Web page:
Michaelhouse Café

First post!  How exciting!  Well, first post where I review a place, but hey, still exciting!

Thanks to everyone who came here to read my introductory post, and who shared my link on their newsfeeds!  The response was so positive and encouraging that I got really excited (and kind of hungry) and went out to take pictures of a café in town.  I may have gotten a little too excited, though, because I went to a place I’d never been to before.  I’d passed by Michaelhouse Café (St Michaels Church, Trinity Street) many times before whenever I went from Trinity Street to Kings Parade, but decided that today was the day I’d try it out.   Maybe I was seduced by the spiral ramp heading into the entrance.

Michaelhouse Ramp

Look at that ramp.  So smooth.  So curvy.  Oh baby.  And there are a couple steps on the side for those who don’t want to go down a spiral ramp, y’know, if that’s your thing.

I went down the ramp and it was a bit steeper than I had anticipated, so I had to grip my rims a bit tighter to make sure I didn’t hit the fence on the side.  The entrance at the bottom of the ramp has a downward incline.  As I entered the building, all I could think about was how much arm power would be necessary to get back up the smooth and sexy (and probably slightly dangerous on a rainy day) ramp.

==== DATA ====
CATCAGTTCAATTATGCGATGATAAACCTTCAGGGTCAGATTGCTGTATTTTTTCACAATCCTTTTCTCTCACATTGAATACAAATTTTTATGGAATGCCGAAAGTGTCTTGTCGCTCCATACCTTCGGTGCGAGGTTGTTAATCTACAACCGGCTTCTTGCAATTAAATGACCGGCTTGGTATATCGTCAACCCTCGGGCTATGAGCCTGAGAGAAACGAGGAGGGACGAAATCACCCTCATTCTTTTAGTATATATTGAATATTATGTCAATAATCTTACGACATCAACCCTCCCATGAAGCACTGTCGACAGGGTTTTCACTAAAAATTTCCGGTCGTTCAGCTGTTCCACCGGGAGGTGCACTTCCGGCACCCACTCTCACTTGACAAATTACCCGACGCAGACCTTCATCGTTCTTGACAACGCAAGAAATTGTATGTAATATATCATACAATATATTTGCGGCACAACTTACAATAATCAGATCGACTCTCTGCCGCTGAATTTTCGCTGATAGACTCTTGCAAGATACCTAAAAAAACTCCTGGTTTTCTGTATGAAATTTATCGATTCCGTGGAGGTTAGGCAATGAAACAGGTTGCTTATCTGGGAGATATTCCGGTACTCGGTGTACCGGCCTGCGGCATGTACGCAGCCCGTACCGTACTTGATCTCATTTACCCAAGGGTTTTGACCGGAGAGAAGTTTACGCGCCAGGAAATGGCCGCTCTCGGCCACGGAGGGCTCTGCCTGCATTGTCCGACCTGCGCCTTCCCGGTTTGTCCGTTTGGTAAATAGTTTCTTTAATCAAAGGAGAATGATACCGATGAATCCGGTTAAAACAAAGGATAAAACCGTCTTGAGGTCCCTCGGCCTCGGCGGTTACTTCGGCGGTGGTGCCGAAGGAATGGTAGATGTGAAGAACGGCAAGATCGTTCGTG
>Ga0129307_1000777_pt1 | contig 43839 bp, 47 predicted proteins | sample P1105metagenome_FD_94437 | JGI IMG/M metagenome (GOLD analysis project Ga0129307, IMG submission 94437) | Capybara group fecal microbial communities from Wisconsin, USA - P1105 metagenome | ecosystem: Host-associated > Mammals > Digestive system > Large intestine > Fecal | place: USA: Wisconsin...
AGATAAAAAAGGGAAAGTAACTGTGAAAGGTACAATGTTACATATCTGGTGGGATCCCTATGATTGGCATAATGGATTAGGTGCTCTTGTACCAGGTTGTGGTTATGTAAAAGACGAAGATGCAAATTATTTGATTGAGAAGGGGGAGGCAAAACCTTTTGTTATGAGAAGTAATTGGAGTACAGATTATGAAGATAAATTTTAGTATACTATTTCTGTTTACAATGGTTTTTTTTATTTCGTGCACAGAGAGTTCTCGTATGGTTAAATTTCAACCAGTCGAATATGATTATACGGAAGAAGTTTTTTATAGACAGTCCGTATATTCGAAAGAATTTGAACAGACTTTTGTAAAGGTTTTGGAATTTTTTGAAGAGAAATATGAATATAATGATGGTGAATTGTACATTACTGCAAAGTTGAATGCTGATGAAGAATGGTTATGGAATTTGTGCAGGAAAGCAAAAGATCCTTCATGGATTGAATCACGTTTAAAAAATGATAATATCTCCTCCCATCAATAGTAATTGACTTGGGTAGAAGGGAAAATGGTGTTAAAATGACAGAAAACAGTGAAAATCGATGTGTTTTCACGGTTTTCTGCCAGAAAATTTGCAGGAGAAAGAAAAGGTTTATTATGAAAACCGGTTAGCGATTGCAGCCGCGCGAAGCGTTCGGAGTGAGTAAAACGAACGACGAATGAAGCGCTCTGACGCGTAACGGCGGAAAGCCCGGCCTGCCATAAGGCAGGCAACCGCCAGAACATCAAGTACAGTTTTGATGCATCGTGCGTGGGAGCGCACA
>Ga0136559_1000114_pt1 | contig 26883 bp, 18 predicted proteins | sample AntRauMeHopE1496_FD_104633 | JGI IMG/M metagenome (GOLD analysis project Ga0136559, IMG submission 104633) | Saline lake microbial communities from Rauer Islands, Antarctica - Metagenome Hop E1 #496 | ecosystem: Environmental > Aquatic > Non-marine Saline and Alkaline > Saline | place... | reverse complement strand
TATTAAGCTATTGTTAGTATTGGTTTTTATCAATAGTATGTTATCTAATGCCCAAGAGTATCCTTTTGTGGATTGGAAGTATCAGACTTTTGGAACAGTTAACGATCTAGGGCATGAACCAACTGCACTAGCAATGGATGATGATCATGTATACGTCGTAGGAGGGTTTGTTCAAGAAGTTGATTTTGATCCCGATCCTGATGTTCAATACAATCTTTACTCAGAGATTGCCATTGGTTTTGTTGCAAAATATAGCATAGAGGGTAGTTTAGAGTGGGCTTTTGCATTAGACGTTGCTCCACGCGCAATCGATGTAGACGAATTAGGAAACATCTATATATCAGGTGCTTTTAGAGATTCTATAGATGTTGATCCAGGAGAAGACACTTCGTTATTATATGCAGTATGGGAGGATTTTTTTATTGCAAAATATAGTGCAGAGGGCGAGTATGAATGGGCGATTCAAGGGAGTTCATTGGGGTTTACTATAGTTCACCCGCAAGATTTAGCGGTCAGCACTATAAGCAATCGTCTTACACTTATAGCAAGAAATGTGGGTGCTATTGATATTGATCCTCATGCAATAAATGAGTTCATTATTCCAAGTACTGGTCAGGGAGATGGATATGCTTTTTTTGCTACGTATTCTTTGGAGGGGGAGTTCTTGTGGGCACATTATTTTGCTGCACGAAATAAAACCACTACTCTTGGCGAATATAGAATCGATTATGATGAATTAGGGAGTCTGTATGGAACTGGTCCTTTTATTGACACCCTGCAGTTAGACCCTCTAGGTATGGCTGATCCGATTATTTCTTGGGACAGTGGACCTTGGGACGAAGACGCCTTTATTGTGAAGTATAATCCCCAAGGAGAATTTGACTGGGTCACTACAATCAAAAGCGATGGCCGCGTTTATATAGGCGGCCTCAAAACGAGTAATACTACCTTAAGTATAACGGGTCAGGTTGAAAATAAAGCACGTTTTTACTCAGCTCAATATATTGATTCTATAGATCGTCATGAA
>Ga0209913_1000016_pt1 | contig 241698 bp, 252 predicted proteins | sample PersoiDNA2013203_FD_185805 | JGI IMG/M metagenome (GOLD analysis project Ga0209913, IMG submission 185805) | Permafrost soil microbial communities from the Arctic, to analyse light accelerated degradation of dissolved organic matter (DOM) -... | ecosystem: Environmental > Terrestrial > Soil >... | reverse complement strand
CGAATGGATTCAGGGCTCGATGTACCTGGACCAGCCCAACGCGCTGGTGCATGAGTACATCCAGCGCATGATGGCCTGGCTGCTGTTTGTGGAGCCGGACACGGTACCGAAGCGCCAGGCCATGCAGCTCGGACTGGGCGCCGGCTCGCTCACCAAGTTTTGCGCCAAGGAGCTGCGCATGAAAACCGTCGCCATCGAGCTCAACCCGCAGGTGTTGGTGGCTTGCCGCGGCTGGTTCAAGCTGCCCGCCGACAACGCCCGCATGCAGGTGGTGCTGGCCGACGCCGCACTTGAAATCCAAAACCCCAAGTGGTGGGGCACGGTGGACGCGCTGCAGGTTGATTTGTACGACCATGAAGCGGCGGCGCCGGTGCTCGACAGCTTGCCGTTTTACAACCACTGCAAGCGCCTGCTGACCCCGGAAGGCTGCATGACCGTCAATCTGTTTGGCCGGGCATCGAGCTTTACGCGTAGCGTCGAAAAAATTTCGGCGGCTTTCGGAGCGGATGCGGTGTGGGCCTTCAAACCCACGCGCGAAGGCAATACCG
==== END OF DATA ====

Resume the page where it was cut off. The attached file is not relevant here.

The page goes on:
The inside is well-lit and felt very, er, Cambridge-y?

Michaelhouse Interior

There’s a chancel inside the church, and they do hold services there throughout the week.  I really appreciated that they put a ramp down at the chancel entrance.

Michaelhouse Chancel

It says to “mind the step and the ramp.”  Hooray chancel access!  I tried to take a picture of the chancel, but the sun was out (freaky, right?) and there was a bit too much glare in the photo.

Michaelhouse Chancel Full

After I stopped staring at anything that reminded me of medieval architecture, I remembered that I was there for the noms, so I went up to the counter.  It was at a height where I could see all of the pastries, but none of the lunch items.  I’d be a bit miffed if I wanted to get lunch (it was after 3pm, so anything I ordered would’ve been 50% off), but I was there for dessert, so I let it slide.  For now.